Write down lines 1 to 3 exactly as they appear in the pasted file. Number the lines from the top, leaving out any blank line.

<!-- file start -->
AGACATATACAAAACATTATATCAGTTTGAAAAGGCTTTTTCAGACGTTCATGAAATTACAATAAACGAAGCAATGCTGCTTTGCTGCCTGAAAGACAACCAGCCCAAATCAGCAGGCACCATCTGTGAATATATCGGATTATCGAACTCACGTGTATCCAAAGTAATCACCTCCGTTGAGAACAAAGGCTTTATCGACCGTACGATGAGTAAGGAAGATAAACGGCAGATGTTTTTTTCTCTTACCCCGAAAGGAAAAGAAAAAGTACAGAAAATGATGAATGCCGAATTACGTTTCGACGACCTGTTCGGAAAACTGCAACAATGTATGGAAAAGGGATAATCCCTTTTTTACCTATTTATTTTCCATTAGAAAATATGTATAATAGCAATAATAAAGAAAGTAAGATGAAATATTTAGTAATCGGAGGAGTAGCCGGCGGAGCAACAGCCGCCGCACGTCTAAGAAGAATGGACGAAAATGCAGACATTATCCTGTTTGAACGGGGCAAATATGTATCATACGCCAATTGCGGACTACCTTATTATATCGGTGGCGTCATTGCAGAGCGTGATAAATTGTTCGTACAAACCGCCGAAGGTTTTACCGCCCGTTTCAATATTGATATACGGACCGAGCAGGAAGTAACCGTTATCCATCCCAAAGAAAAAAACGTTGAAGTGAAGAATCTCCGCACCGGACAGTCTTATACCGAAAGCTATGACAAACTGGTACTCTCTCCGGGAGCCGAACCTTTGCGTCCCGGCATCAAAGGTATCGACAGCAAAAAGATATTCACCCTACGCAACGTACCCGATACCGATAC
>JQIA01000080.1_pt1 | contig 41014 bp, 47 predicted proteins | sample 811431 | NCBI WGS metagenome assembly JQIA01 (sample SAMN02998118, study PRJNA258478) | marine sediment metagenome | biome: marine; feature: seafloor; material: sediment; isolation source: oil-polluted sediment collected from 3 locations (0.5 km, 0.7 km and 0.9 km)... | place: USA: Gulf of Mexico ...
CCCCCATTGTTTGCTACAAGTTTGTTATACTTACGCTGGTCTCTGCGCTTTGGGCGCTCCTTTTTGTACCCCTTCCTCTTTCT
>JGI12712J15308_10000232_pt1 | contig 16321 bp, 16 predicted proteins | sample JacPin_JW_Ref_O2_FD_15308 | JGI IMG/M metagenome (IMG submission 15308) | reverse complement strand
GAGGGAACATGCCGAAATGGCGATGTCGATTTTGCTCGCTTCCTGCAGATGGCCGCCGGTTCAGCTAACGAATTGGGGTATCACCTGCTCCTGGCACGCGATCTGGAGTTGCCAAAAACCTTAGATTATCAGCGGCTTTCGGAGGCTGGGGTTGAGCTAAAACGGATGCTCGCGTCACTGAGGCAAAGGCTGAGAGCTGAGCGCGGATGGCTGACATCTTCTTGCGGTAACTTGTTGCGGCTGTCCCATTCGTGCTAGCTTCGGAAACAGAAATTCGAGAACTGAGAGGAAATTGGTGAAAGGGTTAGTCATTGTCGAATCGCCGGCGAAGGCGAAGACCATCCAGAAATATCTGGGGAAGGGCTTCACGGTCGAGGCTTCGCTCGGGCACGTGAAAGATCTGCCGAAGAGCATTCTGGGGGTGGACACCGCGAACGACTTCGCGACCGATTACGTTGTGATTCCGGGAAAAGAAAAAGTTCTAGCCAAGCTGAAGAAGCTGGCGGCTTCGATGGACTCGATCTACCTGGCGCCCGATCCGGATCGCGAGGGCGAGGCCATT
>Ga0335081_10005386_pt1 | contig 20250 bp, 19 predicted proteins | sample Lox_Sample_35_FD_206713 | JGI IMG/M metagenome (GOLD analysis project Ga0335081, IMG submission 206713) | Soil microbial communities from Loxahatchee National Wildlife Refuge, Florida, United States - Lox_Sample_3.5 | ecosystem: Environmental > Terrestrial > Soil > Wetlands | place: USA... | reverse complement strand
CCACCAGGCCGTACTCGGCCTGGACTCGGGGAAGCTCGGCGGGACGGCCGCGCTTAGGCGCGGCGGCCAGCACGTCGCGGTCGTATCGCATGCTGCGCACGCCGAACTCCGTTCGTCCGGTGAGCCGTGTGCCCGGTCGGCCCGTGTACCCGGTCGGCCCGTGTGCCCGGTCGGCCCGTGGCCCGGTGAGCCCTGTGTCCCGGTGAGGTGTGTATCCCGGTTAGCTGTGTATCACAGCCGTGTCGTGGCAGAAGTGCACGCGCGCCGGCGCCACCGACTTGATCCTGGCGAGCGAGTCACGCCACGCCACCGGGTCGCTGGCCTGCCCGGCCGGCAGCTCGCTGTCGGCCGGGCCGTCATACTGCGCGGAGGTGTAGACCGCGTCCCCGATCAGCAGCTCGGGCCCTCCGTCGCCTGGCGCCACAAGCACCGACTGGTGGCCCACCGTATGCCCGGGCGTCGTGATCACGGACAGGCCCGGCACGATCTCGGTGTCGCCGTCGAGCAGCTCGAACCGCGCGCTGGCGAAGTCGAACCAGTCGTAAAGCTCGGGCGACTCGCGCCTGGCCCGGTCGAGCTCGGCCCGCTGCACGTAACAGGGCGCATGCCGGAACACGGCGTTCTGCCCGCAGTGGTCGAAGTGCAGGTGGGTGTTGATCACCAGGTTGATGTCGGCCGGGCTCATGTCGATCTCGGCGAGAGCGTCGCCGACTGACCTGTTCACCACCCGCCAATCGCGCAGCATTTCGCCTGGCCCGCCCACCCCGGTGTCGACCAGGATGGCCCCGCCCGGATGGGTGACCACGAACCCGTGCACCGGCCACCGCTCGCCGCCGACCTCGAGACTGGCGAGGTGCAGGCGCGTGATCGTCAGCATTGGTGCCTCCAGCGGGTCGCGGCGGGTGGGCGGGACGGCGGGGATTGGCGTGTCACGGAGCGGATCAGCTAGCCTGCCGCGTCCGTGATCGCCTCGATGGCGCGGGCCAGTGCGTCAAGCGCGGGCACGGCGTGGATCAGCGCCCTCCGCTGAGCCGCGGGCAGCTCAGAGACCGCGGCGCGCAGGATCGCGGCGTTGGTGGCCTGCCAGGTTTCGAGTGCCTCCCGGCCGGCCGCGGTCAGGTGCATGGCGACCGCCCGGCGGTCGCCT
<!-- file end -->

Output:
AGACATATACAAAACATTATATCAGTTTGAAAAGGCTTTTTCAGACGTTCATGAAATTACAATAAACGAAGCAATGCTGCTTTGCTGCCTGAAAGACAACCAGCCCAAATCAGCAGGCACCATCTGTGAATATATCGGATTATCGAACTCACGTGTATCCAAAGTAATCACCTCCGTTGAGAACAAAGGCTTTATCGACCGTACGATGAGTAAGGAAGATAAACGGCAGATGTTTTTTTCTCTTACCCCGAAAGGAAAAGAAAAAGTACAGAAAATGATGAATGCCGAATTACGTTTCGACGACCTGTTCGGAAAACTGCAACAATGTATGGAAAAGGGATAATCCCTTTTTTACCTATTTATTTTCCATTAGAAAATATGTATAATAGCAATAATAAAGAAAGTAAGATGAAATATTTAGTAATCGGAGGAGTAGCCGGCGGAGCAACAGCCGCCGCACGTCTAAGAAGAATGGACGAAAATGCAGACATTATCCTGTTTGAACGGGGCAAATATGTATCATACGCCAATTGCGGACTACCTTATTATATCGGTGGCGTCATTGCAGAGCGTGATAAATTGTTCGTACAAACCGCCGAAGGTTTTACCGCCCGTTTCAATATTGATATACGGACCGAGCAGGAAGTAACCGTTATCCATCCCAAAGAAAAAAACGTTGAAGTGAAGAATCTCCGCACCGGACAGTCTTATACCGAAAGCTATGACAAACTGGTACTCTCTCCGGGAGCCGAACCTTTGCGTCCCGGCATCAAAGGTATCGACAGCAAAAAGATATTCACCCTACGCAACGTACCCGATACCGATAC
>JQIA01000080.1_pt1 | contig 41014 bp, 47 predicted proteins | sample 811431 | NCBI WGS metagenome assembly JQIA01 (sample SAMN02998118, study PRJNA258478) | marine sediment metagenome | biome: marine; feature: seafloor; material: sediment; isolation source: oil-polluted sediment collected from 3 locations (0.5 km, 0.7 km and 0.9 km)... | place: USA: Gulf of Mexico ...
CCCCCATTGTTTGCTACAAGTTTGTTATACTTACGCTGGTCTCTGCGCTTTGGGCGCTCCTTTTTGTACCCCTTCCTCTTTCT